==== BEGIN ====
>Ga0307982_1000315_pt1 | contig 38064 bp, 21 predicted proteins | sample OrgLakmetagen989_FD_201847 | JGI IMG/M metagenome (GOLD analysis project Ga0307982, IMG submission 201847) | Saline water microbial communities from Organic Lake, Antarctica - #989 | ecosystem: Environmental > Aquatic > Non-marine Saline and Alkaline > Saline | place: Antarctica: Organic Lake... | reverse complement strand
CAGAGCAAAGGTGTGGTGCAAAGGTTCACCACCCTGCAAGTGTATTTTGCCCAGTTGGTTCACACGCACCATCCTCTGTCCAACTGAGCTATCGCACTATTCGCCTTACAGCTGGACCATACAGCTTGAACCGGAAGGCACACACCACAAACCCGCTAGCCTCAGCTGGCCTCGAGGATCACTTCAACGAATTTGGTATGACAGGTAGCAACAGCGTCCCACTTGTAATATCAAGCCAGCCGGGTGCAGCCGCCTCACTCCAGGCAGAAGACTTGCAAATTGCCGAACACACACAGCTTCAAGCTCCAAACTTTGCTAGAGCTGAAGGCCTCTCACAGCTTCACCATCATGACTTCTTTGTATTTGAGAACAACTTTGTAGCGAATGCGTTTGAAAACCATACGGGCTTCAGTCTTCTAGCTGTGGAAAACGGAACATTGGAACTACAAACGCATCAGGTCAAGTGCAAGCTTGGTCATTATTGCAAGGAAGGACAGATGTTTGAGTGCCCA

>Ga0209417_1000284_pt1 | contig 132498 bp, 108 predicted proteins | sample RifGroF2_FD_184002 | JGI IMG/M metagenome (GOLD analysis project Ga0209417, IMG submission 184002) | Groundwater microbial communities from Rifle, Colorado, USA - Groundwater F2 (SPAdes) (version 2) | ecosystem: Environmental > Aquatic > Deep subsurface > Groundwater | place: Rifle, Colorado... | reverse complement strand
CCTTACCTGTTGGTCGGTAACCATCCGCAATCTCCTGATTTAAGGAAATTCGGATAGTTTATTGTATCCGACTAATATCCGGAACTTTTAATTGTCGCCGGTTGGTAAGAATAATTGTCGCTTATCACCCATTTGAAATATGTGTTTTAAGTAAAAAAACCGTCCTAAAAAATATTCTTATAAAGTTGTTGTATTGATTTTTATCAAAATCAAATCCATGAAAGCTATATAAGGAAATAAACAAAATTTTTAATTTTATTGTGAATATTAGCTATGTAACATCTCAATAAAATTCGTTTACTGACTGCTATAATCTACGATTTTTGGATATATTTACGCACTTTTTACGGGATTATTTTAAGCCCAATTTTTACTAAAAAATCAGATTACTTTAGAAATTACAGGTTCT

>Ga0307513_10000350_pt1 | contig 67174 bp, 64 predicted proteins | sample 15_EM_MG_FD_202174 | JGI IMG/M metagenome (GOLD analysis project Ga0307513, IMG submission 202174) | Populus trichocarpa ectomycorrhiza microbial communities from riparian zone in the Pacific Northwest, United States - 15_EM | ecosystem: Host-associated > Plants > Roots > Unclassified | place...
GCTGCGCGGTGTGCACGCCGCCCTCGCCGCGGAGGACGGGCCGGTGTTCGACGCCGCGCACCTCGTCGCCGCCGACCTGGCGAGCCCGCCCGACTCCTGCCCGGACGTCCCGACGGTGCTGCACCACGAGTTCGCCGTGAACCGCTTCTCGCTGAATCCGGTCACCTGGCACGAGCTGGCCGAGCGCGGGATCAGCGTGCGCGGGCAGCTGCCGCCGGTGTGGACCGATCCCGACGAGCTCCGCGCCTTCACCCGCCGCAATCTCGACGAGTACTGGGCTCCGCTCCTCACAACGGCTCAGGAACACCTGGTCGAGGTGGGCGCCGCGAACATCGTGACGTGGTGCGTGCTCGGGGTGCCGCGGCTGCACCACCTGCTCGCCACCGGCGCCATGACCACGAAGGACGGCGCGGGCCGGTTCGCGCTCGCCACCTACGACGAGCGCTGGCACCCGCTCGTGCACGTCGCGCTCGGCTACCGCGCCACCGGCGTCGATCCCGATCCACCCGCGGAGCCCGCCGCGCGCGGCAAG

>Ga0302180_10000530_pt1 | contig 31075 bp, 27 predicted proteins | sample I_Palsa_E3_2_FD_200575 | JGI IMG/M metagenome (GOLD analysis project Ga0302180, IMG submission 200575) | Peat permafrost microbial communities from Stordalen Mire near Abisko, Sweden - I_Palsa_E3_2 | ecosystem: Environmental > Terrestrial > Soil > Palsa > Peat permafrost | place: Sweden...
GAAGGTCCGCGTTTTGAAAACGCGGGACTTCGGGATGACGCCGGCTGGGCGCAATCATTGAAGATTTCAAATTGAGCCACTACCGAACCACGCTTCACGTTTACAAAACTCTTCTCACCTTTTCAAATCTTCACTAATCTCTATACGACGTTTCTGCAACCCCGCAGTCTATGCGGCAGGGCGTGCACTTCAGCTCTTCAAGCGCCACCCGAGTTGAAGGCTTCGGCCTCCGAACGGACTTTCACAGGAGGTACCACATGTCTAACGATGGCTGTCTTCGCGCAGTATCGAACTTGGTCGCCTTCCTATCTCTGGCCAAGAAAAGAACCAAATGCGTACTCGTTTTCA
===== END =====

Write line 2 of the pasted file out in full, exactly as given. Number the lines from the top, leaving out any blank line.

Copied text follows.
CAGAGCAAAGGTGTGGTGCAAAGGTTCACCACCCTGCAAGTGTATTTTGCCCAGTTGGTTCACACGCACCATCCTCTGTCCAACTGAGCTATCGCACTATTCGCCTTACAGCTGGACCATACAGCTTGAACCGGAAGGCACACACCACAAACCCGCTAGCCTCAGCTGGCCTCGAGGATCACTTCAACGAATTTGGTATGACAGGTAGCAACAGCGTCCCACTTGTAATATCAAGCCAGCCGGGTGCAGCCGCCTCACTCCAGGCAGAAGACTTGCAAATTGCCGAACACACACAGCTTCAAGCTCCAAACTTTGCTAGAGCTGAAGGCCTCTCACAGCTTCACCATCATGACTTCTTTGTATTTGAGAACAACTTTGTAGCGAATGCGTTTGAAAACCATACGGGCTTCAGTCTTCTAGCTGTGGAAAACGGAACATTGGAACTACAAACGCATCAGGTCAAGTGCAAGCTTGGTCATTATTGCAAGGAAGGACAGATGTTTGAGTGCCCA